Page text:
Published online by Cambridge University Press: 05 April 2014
During World War II the US miliatry launched an extensive initiative aimed at fighting the debilitating phenomenon of combat stress in its ranks. Even after the war, however, as Cold War tensions threatened to erupt in Korea, the prevention of soldier breakdown due to the psychological or emotional pressures of combat continued to present an urgent problem, and the military was keen to draw on any available tool to increase the effectiveness of soldiers on the battlefield. While psychology and psychiatry had provided certain insights during World War II on how morale and leadership could help to mitigate soldier failure, the 1940s had wrought another route for investigating and solving the problem of combat stress in the form of new physiological knowledge about the role of the pituitary and adrenal hormones in responding to stress. In the early 1950s stress research within the military context sought to mobilize the most recent laboratory studies on endocrine stress responses and integrate them with the knowledge gained by military psychiatrists, all in the effort to keep their soldiers in top fighting form and, ultimately, ensure American security in an uncertain time.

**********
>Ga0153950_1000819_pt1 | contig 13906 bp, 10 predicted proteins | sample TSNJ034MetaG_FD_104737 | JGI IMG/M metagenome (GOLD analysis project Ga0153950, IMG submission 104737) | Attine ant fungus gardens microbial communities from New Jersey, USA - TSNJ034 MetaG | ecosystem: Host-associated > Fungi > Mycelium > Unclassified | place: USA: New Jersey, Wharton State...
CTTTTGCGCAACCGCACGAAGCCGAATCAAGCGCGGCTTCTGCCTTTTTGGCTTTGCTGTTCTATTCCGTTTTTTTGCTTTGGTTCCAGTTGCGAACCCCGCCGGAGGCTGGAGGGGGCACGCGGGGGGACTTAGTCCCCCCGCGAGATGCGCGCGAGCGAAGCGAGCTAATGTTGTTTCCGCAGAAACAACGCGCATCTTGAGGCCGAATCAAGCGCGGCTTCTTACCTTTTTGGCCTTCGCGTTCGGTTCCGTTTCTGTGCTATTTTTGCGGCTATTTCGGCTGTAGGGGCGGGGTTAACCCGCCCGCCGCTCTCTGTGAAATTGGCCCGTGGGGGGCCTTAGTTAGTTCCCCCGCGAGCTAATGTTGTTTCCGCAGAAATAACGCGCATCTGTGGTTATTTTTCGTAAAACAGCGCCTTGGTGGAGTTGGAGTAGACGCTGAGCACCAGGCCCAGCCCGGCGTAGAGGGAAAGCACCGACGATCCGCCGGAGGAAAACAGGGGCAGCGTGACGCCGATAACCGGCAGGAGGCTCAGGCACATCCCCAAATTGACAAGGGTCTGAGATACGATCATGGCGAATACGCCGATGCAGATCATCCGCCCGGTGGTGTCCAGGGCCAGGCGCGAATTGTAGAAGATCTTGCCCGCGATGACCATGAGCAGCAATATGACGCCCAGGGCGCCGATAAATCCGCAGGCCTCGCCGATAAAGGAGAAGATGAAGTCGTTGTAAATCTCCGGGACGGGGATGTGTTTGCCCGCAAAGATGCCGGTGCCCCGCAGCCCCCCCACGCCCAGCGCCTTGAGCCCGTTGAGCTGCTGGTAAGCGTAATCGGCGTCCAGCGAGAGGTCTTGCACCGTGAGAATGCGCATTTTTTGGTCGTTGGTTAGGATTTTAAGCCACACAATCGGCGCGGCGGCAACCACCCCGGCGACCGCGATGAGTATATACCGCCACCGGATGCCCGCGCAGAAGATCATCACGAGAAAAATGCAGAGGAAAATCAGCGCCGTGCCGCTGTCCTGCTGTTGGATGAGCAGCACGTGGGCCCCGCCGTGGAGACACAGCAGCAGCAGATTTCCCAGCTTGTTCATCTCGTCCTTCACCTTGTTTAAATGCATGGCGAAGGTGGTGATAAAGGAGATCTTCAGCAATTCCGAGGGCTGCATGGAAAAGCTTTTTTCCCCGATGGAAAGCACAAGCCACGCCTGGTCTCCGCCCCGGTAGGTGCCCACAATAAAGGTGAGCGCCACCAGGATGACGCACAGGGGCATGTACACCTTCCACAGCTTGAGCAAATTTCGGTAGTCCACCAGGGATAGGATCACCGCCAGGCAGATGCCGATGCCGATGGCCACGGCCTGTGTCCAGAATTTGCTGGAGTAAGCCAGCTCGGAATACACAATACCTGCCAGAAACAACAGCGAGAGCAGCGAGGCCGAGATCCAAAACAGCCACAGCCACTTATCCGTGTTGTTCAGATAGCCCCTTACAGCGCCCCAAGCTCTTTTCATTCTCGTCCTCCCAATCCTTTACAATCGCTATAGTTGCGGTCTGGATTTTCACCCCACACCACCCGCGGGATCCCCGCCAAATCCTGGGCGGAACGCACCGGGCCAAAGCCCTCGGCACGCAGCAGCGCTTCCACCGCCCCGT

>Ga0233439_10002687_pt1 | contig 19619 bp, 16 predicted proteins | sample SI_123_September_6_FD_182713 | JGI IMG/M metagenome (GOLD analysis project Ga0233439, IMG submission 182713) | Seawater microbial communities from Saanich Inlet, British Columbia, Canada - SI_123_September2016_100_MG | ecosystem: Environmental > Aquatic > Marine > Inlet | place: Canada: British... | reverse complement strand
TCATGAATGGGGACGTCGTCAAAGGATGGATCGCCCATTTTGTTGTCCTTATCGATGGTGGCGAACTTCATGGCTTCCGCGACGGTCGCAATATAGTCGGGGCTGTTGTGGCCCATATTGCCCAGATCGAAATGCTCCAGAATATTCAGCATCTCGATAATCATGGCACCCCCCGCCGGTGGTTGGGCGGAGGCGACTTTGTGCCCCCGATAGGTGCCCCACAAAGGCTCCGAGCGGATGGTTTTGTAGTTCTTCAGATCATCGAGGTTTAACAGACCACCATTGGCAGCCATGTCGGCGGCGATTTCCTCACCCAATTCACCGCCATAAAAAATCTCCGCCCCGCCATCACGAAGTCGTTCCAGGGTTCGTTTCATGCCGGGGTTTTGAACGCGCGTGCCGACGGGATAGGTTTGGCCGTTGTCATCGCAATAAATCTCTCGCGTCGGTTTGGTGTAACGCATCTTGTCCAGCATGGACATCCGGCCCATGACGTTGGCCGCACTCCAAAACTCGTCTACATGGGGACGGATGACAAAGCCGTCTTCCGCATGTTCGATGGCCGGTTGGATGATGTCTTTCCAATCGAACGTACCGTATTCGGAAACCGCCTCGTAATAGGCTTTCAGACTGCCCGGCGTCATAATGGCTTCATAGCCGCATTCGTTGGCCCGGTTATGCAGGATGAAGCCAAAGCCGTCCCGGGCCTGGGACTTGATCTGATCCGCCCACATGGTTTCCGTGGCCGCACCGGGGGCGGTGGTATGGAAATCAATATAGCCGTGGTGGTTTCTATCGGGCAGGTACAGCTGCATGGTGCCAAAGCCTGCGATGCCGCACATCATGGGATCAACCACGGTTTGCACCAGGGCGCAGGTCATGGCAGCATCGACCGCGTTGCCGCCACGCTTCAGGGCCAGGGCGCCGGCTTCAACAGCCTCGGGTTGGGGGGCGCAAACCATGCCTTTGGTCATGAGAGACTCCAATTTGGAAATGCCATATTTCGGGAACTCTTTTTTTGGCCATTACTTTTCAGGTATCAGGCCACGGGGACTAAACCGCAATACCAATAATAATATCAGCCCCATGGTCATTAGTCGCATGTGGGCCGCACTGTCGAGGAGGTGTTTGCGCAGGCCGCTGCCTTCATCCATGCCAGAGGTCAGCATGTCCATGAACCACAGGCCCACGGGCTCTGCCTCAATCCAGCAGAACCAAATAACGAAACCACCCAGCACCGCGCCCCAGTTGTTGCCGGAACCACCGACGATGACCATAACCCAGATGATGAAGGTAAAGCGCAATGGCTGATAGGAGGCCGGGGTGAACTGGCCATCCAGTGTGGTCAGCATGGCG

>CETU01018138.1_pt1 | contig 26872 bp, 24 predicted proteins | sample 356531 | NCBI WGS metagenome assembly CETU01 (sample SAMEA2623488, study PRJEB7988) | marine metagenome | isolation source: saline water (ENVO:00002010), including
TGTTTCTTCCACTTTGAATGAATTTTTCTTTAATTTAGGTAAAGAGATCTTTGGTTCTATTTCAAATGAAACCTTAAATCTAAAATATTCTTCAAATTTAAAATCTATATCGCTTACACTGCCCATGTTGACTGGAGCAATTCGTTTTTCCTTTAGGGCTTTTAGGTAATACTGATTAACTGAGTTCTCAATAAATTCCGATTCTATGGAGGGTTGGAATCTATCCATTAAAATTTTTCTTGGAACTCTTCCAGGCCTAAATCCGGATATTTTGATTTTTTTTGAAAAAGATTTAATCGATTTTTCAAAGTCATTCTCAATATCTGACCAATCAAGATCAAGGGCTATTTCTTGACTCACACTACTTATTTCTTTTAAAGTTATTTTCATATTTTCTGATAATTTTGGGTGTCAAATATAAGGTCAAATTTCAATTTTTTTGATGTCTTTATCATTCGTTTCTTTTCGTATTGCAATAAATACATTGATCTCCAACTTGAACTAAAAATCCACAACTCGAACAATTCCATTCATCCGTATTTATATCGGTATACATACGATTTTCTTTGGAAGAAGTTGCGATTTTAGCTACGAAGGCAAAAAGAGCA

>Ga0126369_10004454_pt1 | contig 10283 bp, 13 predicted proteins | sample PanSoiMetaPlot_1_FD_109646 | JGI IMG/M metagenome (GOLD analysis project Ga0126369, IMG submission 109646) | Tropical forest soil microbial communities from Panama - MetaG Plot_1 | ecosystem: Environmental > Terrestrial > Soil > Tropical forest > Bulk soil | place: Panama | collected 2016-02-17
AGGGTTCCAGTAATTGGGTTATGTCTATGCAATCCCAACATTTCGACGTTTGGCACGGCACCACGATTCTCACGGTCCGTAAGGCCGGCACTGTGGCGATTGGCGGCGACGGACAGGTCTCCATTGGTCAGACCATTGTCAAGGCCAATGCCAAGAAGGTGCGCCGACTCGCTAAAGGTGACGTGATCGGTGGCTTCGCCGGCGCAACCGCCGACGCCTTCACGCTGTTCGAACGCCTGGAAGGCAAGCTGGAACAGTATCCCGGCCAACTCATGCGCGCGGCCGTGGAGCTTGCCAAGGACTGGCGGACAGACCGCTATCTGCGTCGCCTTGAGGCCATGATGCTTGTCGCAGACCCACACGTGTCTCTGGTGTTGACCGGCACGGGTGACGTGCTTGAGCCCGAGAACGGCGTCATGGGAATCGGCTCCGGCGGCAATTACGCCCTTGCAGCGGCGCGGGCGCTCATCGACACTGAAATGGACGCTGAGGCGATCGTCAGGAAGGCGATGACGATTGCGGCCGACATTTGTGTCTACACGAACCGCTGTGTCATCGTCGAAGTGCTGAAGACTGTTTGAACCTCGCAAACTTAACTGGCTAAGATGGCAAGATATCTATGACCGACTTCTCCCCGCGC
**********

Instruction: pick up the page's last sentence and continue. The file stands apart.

The present chapter seeks to explore more deeply how the physiological concept of the stress response became constitutive of combat-stress studies by analyzing three episodes from military stress research in the 1950s: the 1952 Study of Combat Stress in Korea from the Johns Hopkins University's Operations Research Office; the 1953 Symposium on Stress held at the Walter Reed Army Medical Center; and the “psychoendocrine” research of the physiologist John W. Mason and the psychologist Joseph V. Brady at Walter Reed's Division of Neuropsychiatry.